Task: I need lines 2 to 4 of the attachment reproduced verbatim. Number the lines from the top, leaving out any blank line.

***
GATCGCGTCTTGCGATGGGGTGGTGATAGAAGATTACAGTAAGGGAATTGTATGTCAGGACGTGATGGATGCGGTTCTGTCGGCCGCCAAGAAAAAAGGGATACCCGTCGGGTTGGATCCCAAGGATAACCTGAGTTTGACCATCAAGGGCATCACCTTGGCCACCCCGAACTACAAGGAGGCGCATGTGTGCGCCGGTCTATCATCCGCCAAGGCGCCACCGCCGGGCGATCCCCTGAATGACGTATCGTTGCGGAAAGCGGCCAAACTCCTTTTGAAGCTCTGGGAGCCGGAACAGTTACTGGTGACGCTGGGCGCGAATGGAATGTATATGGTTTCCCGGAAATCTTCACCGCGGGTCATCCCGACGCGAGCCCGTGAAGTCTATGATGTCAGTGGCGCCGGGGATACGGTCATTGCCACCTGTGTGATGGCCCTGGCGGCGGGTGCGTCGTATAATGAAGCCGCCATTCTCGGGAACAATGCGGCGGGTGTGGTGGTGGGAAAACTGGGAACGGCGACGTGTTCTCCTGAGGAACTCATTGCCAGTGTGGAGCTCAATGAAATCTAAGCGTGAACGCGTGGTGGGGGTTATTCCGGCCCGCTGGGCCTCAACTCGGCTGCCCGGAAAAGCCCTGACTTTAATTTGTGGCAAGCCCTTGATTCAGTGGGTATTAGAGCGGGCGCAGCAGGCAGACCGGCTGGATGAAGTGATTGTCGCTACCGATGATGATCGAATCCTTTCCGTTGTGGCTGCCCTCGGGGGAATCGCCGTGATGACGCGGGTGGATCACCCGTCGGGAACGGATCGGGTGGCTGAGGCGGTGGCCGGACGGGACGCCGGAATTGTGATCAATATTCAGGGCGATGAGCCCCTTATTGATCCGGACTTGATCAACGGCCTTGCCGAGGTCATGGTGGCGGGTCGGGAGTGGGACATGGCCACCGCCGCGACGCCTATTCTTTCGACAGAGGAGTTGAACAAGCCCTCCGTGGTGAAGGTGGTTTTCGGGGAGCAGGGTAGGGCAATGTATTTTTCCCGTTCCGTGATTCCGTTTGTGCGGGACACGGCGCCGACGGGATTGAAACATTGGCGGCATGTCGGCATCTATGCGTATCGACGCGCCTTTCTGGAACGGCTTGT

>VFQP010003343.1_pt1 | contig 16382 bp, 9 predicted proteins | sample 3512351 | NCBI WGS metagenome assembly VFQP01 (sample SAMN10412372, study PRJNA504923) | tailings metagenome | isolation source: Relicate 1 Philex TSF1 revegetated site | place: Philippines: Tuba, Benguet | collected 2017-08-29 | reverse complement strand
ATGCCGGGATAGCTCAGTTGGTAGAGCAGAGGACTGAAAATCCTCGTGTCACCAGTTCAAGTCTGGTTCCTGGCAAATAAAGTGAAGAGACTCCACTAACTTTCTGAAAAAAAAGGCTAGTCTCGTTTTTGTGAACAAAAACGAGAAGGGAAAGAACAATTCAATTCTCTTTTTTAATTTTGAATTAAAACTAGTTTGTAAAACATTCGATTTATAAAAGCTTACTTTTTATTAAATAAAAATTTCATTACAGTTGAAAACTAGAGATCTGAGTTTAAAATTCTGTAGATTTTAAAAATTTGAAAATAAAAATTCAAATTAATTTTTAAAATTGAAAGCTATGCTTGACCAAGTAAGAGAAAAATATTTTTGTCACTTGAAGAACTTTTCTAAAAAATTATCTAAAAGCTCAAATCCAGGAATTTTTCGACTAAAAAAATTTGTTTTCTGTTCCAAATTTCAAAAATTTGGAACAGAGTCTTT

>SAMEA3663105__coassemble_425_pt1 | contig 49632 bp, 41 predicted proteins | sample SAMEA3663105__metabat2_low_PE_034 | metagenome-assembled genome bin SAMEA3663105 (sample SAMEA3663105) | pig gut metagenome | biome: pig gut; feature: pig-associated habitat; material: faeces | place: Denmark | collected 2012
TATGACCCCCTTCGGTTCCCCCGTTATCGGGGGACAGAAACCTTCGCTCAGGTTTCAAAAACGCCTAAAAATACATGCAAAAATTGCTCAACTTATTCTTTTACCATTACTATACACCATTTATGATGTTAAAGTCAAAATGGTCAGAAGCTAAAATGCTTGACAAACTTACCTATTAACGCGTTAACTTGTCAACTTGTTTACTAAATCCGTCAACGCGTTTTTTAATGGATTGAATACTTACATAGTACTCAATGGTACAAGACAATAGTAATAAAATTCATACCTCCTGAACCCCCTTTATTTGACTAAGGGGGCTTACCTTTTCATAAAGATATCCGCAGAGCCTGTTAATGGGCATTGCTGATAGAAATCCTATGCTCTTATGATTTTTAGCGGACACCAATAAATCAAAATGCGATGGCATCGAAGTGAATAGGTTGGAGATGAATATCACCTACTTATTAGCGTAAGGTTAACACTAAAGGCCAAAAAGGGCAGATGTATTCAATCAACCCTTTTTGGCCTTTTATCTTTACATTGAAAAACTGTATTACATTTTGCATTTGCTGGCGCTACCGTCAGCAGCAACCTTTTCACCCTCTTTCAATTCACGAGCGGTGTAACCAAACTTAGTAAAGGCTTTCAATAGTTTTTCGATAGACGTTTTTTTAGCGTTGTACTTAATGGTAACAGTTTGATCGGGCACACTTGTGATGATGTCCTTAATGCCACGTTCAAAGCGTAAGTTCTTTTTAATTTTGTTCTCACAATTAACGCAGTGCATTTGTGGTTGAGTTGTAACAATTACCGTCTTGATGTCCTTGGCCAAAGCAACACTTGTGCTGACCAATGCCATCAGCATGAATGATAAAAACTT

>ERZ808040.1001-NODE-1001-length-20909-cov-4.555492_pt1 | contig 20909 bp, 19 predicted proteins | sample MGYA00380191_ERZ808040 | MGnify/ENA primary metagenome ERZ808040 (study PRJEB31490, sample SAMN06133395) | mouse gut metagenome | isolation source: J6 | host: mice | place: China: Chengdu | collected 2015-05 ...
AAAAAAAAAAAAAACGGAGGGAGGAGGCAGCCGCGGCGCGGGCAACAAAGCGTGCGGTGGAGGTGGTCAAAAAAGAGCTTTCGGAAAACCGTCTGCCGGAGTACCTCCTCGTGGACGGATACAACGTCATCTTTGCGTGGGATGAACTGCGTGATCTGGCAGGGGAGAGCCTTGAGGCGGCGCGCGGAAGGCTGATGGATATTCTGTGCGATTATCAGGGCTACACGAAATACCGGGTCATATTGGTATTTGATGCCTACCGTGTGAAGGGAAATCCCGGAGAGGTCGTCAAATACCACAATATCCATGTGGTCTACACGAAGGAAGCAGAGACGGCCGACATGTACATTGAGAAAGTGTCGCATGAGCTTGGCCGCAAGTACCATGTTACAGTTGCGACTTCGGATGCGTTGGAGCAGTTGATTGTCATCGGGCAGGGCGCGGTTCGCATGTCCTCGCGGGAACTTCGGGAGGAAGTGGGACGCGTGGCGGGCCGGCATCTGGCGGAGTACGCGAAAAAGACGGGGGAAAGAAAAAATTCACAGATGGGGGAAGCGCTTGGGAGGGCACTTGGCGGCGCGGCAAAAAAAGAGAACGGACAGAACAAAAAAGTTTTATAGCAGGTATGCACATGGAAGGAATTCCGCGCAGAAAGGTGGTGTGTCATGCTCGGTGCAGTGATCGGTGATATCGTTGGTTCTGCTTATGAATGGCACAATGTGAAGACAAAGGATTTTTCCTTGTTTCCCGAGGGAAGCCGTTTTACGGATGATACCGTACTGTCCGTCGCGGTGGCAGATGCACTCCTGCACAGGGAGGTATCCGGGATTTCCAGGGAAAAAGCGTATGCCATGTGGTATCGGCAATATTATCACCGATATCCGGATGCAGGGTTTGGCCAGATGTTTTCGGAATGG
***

>VFQP010003343.1_pt1 | contig 16382 bp, 9 predicted proteins | sample 3512351 | NCBI WGS metagenome assembly VFQP01 (sample SAMN10412372, study PRJNA504923) | tailings metagenome | isolation source: Relicate 1 Philex TSF1 revegetated site | place: Philippines: Tuba, Benguet | collected 2017-08-29 | reverse complement strand
ATGCCGGGATAGCTCAGTTGGTAGAGCAGAGGACTGAAAATCCTCGTGTCACCAGTTCAAGTCTGGTTCCTGGCAAATAAAGTGAAGAGACTCCACTAACTTTCTGAAAAAAAAGGCTAGTCTCGTTTTTGTGAACAAAAACGAGAAGGGAAAGAACAATTCAATTCTCTTTTTTAATTTTGAATTAAAACTAGTTTGTAAAACATTCGATTTATAAAAGCTTACTTTTTATTAAATAAAAATTTCATTACAGTTGAAAACTAGAGATCTGAGTTTAAAATTCTGTAGATTTTAAAAATTTGAAAATAAAAATTCAAATTAATTTTTAAAATTGAAAGCTATGCTTGACCAAGTAAGAGAAAAATATTTTTGTCACTTGAAGAACTTTTCTAAAAAATTATCTAAAAGCTCAAATCCAGGAATTTTTCGACTAAAAAAATTTGTTTTCTGTTCCAAATTTCAAAAATTTGGAACAGAGTCTTT

>SAMEA3663105__coassemble_425_pt1 | contig 49632 bp, 41 predicted proteins | sample SAMEA3663105__metabat2_low_PE_034 | metagenome-assembled genome bin SAMEA3663105 (sample SAMEA3663105) | pig gut metagenome | biome: pig gut; feature: pig-associated habitat; material: faeces | place: Denmark | collected 2012